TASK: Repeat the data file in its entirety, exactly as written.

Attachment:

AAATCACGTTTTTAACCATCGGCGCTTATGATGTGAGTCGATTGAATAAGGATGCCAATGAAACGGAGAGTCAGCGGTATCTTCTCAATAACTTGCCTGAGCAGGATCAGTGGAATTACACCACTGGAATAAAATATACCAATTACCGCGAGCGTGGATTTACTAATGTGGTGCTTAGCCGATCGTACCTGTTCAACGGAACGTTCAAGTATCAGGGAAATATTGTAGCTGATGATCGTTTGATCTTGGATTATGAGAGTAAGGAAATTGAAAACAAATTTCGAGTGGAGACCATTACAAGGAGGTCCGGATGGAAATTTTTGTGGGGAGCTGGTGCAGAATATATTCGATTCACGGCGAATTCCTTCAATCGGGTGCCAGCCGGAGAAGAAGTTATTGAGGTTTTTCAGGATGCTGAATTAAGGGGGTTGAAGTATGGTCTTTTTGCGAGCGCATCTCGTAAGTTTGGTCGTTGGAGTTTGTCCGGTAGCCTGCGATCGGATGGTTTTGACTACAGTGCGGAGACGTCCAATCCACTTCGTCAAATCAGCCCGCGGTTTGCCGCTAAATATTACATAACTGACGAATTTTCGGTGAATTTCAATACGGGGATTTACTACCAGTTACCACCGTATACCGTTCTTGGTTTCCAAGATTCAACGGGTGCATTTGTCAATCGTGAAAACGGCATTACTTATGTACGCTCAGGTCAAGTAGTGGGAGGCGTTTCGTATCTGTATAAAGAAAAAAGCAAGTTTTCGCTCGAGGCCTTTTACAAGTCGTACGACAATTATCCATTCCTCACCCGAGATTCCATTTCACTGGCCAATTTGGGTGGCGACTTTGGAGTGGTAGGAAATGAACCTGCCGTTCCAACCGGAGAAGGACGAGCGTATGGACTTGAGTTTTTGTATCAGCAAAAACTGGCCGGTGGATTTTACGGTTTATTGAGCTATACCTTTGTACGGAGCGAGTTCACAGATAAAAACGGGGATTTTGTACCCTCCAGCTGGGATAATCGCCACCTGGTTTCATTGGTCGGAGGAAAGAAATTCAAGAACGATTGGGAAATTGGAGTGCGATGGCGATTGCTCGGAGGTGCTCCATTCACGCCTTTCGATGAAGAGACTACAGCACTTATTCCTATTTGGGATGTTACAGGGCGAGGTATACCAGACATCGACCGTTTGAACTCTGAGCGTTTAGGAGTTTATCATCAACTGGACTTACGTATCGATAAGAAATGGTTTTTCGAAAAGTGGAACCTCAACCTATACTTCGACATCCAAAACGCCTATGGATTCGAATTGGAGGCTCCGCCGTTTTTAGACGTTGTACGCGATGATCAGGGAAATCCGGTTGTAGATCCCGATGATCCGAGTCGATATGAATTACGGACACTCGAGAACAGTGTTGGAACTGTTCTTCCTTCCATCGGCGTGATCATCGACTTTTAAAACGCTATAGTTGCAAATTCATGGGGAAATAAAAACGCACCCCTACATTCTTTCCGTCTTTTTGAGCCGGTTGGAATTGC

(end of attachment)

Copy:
AAATCACGTTTTTAACCATCGGCGCTTATGATGTGAGTCGATTGAATAAGGATGCCAATGAAACGGAGAGTCAGCGGTATCTTCTCAATAACTTGCCTGAGCAGGATCAGTGGAATTACACCACTGGAATAAAATATACCAATTACCGCGAGCGTGGATTTACTAATGTGGTGCTTAGCCGATCGTACCTGTTCAACGGAACGTTCAAGTATCAGGGAAATATTGTAGCTGATGATCGTTTGATCTTGGATTATGAGAGTAAGGAAATTGAAAACAAATTTCGAGTGGAGACCATTACAAGGAGGTCCGGATGGAAATTTTTGTGGGGAGCTGGTGCAGAATATATTCGATTCACGGCGAATTCCTTCAATCGGGTGCCAGCCGGAGAAGAAGTTATTGAGGTTTTTCAGGATGCTGAATTAAGGGGGTTGAAGTATGGTCTTTTTGCGAGCGCATCTCGTAAGTTTGGTCGTTGGAGTTTGTCCGGTAGCCTGCGATCGGATGGTTTTGACTACAGTGCGGAGACGTCCAATCCACTTCGTCAAATCAGCCCGCGGTTTGCCGCTAAATATTACATAACTGACGAATTTTCGGTGAATTTCAATACGGGGATTTACTACCAGTTACCACCGTATACCGTTCTTGGTTTCCAAGATTCAACGGGTGCATTTGTCAATCGTGAAAACGGCATTACTTATGTACGCTCAGGTCAAGTAGTGGGAGGCGTTTCGTATCTGTATAAAGAAAAAAGCAAGTTTTCGCTCGAGGCCTTTTACAAGTCGTACGACAATTATCCATTCCTCACCCGAGATTCCATTTCACTGGCCAATTTGGGTGGCGACTTTGGAGTGGTAGGAAATGAACCTGCCGTTCCAACCGGAGAAGGACGAGCGTATGGACTTGAGTTTTTGTATCAGCAAAAACTGGCCGGTGGATTTTACGGTTTATTGAGCTATACCTTTGTACGGAGCGAGTTCACAGATAAAAACGGGGATTTTGTACCCTCCAGCTGGGATAATCGCCACCTGGTTTCATTGGTCGGAGGAAAGAAATTCAAGAACGATTGGGAAATTGGAGTGCGATGGCGATTGCTCGGAGGTGCTCCATTCACGCCTTTCGATGAAGAGACTACAGCACTTATTCCTATTTGGGATGTTACAGGGCGAGGTATACCAGACATCGACCGTTTGAACTCTGAGCGTTTAGGAGTTTATCATCAACTGGACTTACGTATCGATAAGAAATGGTTTTTCGAAAAGTGGAACCTCAACCTATACTTCGACATCCAAAACGCCTATGGATTCGAATTGGAGGCTCCGCCGTTTTTAGACGTTGTACGCGATGATCAGGGAAATCCGGTTGTAGATCCCGATGATCCGAGTCGATATGAATTACGGACACTCGAGAACAGTGTTGGAACTGTTCTTCCTTCCATCGGCGTGATCATCGACTTTTAAAACGCTATAGTTGCAAATTCATGGGGAAATAAAAACGCACCCCTACATTCTTTCCGTCTTTTTGAGCCGGTTGGAATTGC